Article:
If the tibia moves like a drawer sliding forward, it may mean your pet has ruptured its CCL. Take note that even if the tibia normally moves after the drawer test, your pet can still have a torn CCL. Your vet may perform other exams to diagnose a CCL injury thoroughly.

Finally, your vet will take X-rays of your pet’s knee. These radiographs will help the doctor determine how serious the injury is and whether bone fragments broke off when the CCL ruptured.

What are the Treatment Options for a Torn CCL in Dogs?

After your vet diagnoses your pet, they’ll recommend a suitable treatment for it. These procedures can either be surgical or non-surgical methods.

Non-Surgical Treatment

Your dog may not need surgery if it:

  • Experiences a CCL strain but weighs below 30 pounds
  • Identifies as a larger, overweight breed with a minor injury

In either of these cases, conservative treatment may be enough. Options include rest, limited activity, and pain and anti-inflammatory medications. If your vet prescribes pain medications, your pet could take six weeks to two months.

Also, your vet may recommend weight management if your dog is overweight. Which may involve:

  • Feeding your pet its usual food in the morning, then some green beans and kibble, and a multivitamin supplement at night.
  • Providing your canine with healthier food options.
  • Exercising your dog - Talk to your vet about exercise programs or running with your canine. You can also get your dog into canine sports like agility contests or running through obstacle courses.

Surgery for CCL in Dogs

You can also treat its torn CCL through surgery. The best surgical procedure will depend on the size, age, and breed of your dog, as well as the severity of the injury. These surgical methods include the following:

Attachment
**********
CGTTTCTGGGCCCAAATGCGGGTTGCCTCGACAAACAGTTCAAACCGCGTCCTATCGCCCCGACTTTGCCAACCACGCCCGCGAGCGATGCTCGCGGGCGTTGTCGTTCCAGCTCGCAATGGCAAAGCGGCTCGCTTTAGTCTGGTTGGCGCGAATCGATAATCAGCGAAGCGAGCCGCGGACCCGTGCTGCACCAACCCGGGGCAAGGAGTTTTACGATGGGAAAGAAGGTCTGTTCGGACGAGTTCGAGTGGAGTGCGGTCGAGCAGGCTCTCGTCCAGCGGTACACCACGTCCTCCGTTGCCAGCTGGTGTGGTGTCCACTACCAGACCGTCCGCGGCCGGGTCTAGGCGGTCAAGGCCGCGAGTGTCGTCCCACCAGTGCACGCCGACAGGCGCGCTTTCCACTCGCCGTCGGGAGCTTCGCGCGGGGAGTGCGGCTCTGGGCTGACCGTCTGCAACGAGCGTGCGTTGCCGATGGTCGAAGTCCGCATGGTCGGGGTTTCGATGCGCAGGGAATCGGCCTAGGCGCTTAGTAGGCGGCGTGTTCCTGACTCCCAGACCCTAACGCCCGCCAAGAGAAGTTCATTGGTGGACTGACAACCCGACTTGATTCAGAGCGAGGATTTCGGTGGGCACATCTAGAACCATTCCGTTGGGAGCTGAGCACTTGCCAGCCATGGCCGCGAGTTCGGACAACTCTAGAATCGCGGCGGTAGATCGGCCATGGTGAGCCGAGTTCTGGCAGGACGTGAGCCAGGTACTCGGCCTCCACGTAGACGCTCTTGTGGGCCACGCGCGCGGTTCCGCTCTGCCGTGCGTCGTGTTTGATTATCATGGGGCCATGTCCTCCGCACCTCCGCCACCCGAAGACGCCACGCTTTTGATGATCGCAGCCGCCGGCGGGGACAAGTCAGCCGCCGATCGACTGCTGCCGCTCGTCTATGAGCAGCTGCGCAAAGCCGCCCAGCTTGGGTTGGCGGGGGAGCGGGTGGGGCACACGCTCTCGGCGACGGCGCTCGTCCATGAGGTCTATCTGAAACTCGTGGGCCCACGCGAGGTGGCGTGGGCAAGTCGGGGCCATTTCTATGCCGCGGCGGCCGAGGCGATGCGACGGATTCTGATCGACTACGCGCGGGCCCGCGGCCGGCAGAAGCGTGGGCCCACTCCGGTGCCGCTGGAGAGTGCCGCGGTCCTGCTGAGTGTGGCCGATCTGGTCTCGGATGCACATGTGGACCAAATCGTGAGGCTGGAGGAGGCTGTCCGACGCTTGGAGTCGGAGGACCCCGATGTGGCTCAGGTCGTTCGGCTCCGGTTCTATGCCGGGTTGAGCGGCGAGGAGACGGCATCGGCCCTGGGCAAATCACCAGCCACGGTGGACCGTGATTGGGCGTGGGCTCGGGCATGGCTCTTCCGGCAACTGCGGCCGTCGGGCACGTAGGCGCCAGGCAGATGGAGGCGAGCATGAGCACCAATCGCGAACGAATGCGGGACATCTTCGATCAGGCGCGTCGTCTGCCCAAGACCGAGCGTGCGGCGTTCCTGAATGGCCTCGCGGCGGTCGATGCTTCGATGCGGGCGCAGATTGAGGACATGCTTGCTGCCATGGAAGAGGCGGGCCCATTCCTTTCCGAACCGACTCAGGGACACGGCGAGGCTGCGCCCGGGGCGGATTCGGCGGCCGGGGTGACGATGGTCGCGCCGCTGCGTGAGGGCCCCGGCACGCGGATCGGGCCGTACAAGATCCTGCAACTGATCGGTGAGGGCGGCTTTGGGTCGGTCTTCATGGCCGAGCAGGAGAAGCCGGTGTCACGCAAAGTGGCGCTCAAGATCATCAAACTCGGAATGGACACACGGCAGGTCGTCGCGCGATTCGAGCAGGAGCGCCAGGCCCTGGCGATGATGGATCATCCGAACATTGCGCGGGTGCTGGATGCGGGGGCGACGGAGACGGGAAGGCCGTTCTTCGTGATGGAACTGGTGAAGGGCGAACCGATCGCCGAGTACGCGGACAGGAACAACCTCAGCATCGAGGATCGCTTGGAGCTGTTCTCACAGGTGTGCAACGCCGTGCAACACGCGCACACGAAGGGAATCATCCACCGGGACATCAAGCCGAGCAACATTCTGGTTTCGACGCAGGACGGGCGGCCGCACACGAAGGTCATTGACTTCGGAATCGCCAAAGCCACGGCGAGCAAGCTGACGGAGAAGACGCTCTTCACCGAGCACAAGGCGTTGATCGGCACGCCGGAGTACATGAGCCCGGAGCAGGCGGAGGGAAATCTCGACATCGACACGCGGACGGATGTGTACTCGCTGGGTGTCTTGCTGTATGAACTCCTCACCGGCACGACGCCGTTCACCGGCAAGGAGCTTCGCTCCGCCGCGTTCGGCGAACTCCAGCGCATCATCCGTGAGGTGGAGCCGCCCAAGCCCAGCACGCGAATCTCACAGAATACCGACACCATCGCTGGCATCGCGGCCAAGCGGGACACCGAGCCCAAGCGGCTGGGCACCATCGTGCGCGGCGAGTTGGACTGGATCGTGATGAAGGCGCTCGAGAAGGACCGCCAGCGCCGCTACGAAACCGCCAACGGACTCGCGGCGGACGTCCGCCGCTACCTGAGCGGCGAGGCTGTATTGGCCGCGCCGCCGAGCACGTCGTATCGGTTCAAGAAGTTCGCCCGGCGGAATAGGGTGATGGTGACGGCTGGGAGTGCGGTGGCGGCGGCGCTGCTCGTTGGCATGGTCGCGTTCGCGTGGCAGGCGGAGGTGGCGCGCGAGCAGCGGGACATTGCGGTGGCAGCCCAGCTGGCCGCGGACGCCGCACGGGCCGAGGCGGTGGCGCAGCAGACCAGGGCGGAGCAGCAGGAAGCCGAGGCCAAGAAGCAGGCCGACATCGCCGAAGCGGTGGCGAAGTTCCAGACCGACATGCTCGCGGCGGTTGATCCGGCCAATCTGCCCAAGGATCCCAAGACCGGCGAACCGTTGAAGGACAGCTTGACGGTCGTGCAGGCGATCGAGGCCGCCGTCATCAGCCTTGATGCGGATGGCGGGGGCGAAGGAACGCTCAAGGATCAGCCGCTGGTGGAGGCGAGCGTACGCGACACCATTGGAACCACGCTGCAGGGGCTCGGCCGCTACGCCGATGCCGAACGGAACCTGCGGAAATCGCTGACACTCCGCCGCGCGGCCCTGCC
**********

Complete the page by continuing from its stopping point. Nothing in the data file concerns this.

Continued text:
TPLO (Tibial Plateau Leveling Osteotomy)

The TPLO procedure is the procedure that most veterinary surgeons perform across all breeds and weight ranges. TPLO surgery changes the position of the tibia and the femur to reduce the forward movement of the tibia whenever your dog walks or runs removing the need for the CCL.

A TPLO procedure involves the surgeon making a semi-circular cut through the top of the tibia. Then, the doctor will rotate the top section counterclockwise until they achieve the desired angle between the proximal (top) and distal (bottom) tibia. Lastly, the surgeon will secure the bone in place using screws and a bone plate.

If your dog underwent a TPLO procedure, make sure to limit its movements and exercise for at least eight to twelve weeks or as your veterinary surgeon tells you. Let your dog rest and give the incision time to heal without allowing your pet to lick, bite, or chew.

At two weeks post-surgery, your vet will commonly re-examine your dog and see how the incision site has healed. Commonly you’ll then return to the vet around eight weeks post-TPLO for radiographic review.

Once your vet clears your dog, it can get back to regular activity. Take it slow even if your furry friend feels like they have completely recovered.